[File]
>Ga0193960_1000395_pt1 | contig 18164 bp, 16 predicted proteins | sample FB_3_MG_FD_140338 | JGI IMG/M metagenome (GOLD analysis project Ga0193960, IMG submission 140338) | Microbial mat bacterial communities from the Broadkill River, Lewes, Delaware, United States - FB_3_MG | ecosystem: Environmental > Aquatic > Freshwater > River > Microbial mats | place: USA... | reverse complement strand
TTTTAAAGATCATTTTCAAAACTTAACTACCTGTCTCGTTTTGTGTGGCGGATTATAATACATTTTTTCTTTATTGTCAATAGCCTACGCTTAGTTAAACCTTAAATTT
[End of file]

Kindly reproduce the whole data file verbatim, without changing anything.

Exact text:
>Ga0193960_1000395_pt1 | contig 18164 bp, 16 predicted proteins | sample FB_3_MG_FD_140338 | JGI IMG/M metagenome (GOLD analysis project Ga0193960, IMG submission 140338) | Microbial mat bacterial communities from the Broadkill River, Lewes, Delaware, United States - FB_3_MG | ecosystem: Environmental > Aquatic > Freshwater > River > Microbial mats | place: USA... | reverse complement strand
TTTTAAAGATCATTTTCAAAACTTAACTACCTGTCTCGTTTTGTGTGGCGGATTATAATACATTTTTTCTTTATTGTCAATAGCCTACGCTTAGTTAAACCTTAAATTT